Re: Social Problems and evolution

Russell Maatman (
Sat, 28 Feb 1998 09:30:12 -0600

George Murphy wrote on Saturday, February 28, 1998 6:52 AM
> Steven Schimmrich wrote:

(I seem not to have received this message of Steve's--Russ)

> > At 05:15 PM 2/27/98 -0600, Russell Maatman wrote:
> > >
> > >In my original article, posted in five parts (A to E), I was using the
> > >complaints about species-ism as only one example of what can arise
when one
> > >accepts human descent from animals. Other bad things can flow from
> > >human evolution. My family observed this when we lived in Mississippi
> > >the late fifties and early sixties. I taught at the University of
> > >Mississippi. The University students were radical--but not today's
kind of
> > >radical. They were radical racists. And so it was no particular
> > >surprise--although extremely upsetting--to read (citing a
> > >anthropologist) in the student newspaper that blacks evolved several
> > >hundred thousand years after whites, and so of course blacks were
> > >I cannot demonstrate it, of course, but I have a strong suspicion that
> > >the world racism rests on the perception of different levels among
> > >beings, and that teaching human evolution has (unwittingly, I am sure)
> > >reinforced that idea. I am NOT saying that your average racist is a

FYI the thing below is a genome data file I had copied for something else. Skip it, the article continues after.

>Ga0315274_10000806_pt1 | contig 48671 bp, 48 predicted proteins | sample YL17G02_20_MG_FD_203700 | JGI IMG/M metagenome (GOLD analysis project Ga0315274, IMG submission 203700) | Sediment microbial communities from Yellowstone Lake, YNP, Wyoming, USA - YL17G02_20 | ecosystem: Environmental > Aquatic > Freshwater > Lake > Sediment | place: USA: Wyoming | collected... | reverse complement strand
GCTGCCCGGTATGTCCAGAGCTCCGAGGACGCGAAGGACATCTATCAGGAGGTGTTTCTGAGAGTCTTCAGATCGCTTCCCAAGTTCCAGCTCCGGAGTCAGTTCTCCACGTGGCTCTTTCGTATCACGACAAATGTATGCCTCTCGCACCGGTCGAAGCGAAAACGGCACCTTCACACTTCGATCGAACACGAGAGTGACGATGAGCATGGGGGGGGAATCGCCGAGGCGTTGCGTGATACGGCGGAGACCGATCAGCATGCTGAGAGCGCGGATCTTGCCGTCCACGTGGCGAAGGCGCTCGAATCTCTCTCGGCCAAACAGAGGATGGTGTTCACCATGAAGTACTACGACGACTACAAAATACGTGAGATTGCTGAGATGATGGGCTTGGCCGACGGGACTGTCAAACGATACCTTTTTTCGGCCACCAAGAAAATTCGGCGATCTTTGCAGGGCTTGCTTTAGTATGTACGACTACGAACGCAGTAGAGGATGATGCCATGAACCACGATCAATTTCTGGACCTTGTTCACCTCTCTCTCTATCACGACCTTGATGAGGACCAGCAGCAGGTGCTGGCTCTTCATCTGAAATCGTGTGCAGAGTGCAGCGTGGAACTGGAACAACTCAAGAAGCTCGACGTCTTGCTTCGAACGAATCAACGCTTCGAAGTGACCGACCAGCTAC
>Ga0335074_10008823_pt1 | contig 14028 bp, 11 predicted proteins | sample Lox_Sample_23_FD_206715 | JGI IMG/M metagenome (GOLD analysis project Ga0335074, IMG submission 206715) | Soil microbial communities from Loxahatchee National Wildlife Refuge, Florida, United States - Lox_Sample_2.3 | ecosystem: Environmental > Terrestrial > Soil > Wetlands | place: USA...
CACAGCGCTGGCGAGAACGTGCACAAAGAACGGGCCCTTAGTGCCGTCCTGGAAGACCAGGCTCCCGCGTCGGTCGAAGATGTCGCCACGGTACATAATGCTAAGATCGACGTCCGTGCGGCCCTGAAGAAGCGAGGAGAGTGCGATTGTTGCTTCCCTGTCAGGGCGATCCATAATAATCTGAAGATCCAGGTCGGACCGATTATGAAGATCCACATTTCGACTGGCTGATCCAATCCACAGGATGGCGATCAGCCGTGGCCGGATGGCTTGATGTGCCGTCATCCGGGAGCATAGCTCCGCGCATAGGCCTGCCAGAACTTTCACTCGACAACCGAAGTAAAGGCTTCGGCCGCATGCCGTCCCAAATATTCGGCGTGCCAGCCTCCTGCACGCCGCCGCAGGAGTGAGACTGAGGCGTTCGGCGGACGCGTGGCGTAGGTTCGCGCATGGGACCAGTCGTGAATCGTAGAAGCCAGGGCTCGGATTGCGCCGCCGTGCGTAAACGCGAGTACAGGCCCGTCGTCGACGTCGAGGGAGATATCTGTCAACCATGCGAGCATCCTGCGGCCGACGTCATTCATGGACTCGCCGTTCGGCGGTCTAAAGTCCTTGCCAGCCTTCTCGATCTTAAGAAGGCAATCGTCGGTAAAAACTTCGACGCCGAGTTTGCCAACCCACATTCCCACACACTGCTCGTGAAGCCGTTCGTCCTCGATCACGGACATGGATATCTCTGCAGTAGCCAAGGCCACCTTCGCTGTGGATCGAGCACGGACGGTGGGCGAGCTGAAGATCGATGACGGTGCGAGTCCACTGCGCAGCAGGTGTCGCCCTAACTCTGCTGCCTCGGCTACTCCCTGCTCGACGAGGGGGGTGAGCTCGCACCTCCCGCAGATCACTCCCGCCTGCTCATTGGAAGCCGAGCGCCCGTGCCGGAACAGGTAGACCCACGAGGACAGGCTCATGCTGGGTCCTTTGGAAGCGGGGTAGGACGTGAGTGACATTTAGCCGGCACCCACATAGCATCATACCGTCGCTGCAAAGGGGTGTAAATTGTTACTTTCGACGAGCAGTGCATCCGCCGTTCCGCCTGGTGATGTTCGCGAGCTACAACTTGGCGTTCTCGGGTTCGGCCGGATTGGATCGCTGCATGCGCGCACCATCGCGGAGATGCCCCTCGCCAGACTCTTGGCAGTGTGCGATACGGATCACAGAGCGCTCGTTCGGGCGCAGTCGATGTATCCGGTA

> > >conscious evolutionist. But this average racist has some unexamined
> > >assumptions, and it seems to me that were opposition to human
evolution "in
> > >the air," instead of the opposite, fewer people would have those bad
> > >unexamined assumptions and, as a result, we would have less racism.
> >
> > I think this is nonsense. Religious belief in the historicity of
> > has also been used to justify racism because of the curse of Ham in
> > 9:25. There are no "different" evolutionary levels among human beings
> > we all belong to the same species (we can mate and produce fertile
> > Some of the strongest opponents of the idea of using evolution to
> > racism are evolutionists like Stephen Jay Gould (e.g. read his book
> > Mismeasure of Man").
> IMO Steve is completely correct. Furthermore, it's clear that,
> historically, racist attitudes among Americans were around long before
> human evolution was taken seriously by anyone. Of course if one is a
> racist one can use use evolution, or Genesis 9, or whatever seems
> authoritative, to justify it. & those evolution or the Bible can blame
> those things for racism. But these are quite different from showing any
> causak connection. _Post hoc ergo propter hoc_ is still a logical
> fallacy.

Of course it is still a logical fallacy. But how about insisting that
people are equal for a truly fundamental reason, namely, that they all bear
the image of God and that they are all image-bearers because they are
descendants of the first pair given that image, Adam and Eve? Might not
that approach help a bit in combatting racism?


Russell Maatman
Home: 401 5th Avenue
Sioux Center, IA 51250